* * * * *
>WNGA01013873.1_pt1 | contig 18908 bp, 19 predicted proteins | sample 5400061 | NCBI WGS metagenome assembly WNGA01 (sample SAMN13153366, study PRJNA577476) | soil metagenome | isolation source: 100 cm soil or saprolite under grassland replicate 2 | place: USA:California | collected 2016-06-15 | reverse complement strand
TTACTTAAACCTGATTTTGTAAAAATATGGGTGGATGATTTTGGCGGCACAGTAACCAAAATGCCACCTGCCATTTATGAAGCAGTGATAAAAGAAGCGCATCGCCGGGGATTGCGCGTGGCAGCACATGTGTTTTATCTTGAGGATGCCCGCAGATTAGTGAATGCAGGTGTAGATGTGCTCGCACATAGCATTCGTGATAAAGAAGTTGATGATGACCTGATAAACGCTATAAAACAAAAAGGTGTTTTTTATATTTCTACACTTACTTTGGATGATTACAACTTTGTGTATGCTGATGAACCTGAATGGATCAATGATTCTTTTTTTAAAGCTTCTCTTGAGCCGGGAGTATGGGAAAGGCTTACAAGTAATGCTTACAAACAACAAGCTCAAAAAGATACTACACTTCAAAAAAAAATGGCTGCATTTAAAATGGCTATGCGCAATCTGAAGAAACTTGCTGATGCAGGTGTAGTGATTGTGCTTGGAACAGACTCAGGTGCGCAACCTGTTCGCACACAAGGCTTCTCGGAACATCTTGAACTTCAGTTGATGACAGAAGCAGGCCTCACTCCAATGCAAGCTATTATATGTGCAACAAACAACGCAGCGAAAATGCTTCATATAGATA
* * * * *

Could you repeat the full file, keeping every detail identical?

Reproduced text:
>WNGA01013873.1_pt1 | contig 18908 bp, 19 predicted proteins | sample 5400061 | NCBI WGS metagenome assembly WNGA01 (sample SAMN13153366, study PRJNA577476) | soil metagenome | isolation source: 100 cm soil or saprolite under grassland replicate 2 | place: USA:California | collected 2016-06-15 | reverse complement strand
TTACTTAAACCTGATTTTGTAAAAATATGGGTGGATGATTTTGGCGGCACAGTAACCAAAATGCCACCTGCCATTTATGAAGCAGTGATAAAAGAAGCGCATCGCCGGGGATTGCGCGTGGCAGCACATGTGTTTTATCTTGAGGATGCCCGCAGATTAGTGAATGCAGGTGTAGATGTGCTCGCACATAGCATTCGTGATAAAGAAGTTGATGATGACCTGATAAACGCTATAAAACAAAAAGGTGTTTTTTATATTTCTACACTTACTTTGGATGATTACAACTTTGTGTATGCTGATGAACCTGAATGGATCAATGATTCTTTTTTTAAAGCTTCTCTTGAGCCGGGAGTATGGGAAAGGCTTACAAGTAATGCTTACAAACAACAAGCTCAAAAAGATACTACACTTCAAAAAAAAATGGCTGCATTTAAAATGGCTATGCGCAATCTGAAGAAACTTGCTGATGCAGGTGTAGTGATTGTGCTTGGAACAGACTCAGGTGCGCAACCTGTTCGCACACAAGGCTTCTCGGAACATCTTGAACTTCAGTTGATGACAGAAGCAGGCCTCACTCCAATGCAAGCTATTATATGTGCAACAAACAACGCAGCGAAAATGCTTCATATAGATA